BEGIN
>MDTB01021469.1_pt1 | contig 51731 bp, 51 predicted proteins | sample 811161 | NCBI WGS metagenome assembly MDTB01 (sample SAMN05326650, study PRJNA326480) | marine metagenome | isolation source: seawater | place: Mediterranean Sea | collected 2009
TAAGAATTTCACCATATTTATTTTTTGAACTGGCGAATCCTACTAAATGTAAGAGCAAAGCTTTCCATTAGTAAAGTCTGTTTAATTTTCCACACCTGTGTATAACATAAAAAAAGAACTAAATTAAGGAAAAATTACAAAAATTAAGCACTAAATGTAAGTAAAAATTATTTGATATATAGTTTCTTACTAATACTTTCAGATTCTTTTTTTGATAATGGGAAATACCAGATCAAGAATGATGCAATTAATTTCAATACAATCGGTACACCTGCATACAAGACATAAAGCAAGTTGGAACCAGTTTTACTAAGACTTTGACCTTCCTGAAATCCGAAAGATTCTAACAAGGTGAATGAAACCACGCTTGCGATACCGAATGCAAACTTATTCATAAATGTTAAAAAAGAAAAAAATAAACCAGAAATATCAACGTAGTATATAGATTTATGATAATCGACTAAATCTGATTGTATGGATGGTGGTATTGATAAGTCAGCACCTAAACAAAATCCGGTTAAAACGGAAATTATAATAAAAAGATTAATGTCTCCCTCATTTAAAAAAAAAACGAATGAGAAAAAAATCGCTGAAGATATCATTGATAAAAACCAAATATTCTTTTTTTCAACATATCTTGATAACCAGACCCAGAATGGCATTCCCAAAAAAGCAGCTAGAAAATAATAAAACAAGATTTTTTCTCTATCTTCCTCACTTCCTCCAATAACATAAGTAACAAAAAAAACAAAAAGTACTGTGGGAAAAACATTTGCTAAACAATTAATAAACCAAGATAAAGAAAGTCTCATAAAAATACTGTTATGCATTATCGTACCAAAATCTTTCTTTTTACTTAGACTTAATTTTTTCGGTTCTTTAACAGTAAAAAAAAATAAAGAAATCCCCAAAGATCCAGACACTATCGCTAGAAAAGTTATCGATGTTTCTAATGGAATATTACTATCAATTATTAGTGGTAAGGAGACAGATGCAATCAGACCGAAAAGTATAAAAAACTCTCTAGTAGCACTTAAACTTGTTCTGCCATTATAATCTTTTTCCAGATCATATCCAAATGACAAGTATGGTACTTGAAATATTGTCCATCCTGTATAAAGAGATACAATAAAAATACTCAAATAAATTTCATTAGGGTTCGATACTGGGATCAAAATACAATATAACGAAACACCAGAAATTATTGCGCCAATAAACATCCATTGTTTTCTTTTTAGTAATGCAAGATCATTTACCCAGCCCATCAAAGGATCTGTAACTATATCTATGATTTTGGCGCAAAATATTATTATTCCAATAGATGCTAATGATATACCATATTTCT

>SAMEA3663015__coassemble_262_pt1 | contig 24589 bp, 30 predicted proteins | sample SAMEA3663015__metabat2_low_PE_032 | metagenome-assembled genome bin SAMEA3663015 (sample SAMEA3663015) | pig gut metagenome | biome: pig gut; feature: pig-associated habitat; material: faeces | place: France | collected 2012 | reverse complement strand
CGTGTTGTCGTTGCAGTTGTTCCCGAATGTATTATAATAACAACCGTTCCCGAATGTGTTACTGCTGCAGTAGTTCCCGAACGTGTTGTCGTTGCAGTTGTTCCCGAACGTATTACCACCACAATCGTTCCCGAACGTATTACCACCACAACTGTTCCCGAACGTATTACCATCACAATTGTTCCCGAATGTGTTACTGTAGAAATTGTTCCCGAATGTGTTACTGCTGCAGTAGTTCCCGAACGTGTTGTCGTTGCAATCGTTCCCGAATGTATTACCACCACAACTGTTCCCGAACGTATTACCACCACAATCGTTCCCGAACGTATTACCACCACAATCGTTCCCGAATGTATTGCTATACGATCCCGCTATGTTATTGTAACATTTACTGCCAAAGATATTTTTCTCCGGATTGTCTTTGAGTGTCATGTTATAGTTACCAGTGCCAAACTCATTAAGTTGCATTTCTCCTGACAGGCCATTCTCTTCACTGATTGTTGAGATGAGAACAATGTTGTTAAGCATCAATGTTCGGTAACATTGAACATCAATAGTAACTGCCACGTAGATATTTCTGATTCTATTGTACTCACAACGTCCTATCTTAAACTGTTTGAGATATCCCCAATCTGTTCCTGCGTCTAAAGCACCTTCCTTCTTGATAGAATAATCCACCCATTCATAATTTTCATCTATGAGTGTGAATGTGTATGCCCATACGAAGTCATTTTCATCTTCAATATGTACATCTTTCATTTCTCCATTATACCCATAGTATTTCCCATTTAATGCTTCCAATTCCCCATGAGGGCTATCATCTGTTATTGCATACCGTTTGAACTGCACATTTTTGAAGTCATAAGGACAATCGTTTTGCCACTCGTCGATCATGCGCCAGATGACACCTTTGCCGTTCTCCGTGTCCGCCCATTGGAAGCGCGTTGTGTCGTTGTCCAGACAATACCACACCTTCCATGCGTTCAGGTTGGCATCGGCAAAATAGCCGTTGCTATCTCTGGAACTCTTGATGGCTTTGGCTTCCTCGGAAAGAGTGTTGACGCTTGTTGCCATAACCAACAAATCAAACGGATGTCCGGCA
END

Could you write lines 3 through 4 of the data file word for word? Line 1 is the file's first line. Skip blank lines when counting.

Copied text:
>SAMEA3663015__coassemble_262_pt1 | contig 24589 bp, 30 predicted proteins | sample SAMEA3663015__metabat2_low_PE_032 | metagenome-assembled genome bin SAMEA3663015 (sample SAMEA3663015) | pig gut metagenome | biome: pig gut; feature: pig-associated habitat; material: faeces | place: France | collected 2012 | reverse complement strand
CGTGTTGTCGTTGCAGTTGTTCCCGAATGTATTATAATAACAACCGTTCCCGAATGTGTTACTGCTGCAGTAGTTCCCGAACGTGTTGTCGTTGCAGTTGTTCCCGAACGTATTACCACCACAATCGTTCCCGAACGTATTACCACCACAACTGTTCCCGAACGTATTACCATCACAATTGTTCCCGAATGTGTTACTGTAGAAATTGTTCCCGAATGTGTTACTGCTGCAGTAGTTCCCGAACGTGTTGTCGTTGCAATCGTTCCCGAATGTATTACCACCACAACTGTTCCCGAACGTATTACCACCACAATCGTTCCCGAACGTATTACCACCACAATCGTTCCCGAATGTATTGCTATACGATCCCGCTATGTTATTGTAACATTTACTGCCAAAGATATTTTTCTCCGGATTGTCTTTGAGTGTCATGTTATAGTTACCAGTGCCAAACTCATTAAGTTGCATTTCTCCTGACAGGCCATTCTCTTCACTGATTGTTGAGATGAGAACAATGTTGTTAAGCATCAATGTTCGGTAACATTGAACATCAATAGTAACTGCCACGTAGATATTTCTGATTCTATTGTACTCACAACGTCCTATCTTAAACTGTTTGAGATATCCCCAATCTGTTCCTGCGTCTAAAGCACCTTCCTTCTTGATAGAATAATCCACCCATTCATAATTTTCATCTATGAGTGTGAATGTGTATGCCCATACGAAGTCATTTTCATCTTCAATATGTACATCTTTCATTTCTCCATTATACCCATAGTATTTCCCATTTAATGCTTCCAATTCCCCATGAGGGCTATCATCTGTTATTGCATACCGTTTGAACTGCACATTTTTGAAGTCATAAGGACAATCGTTTTGCCACTCGTCGATCATGCGCCAGATGACACCTTTGCCGTTCTCCGTGTCCGCCCATTGGAAGCGCGTTGTGTCGTTGTCCAGACAATACCACACCTTCCATGCGTTCAGGTTGGCATCGGCAAAATAGCCGTTGCTATCTCTGGAACTCTTGATGGCTTTGGCTTCCTCGGAAAGAGTGTTGACGCTTGTTGCCATAACCAACAAATCAAACGGATGTCCGGCA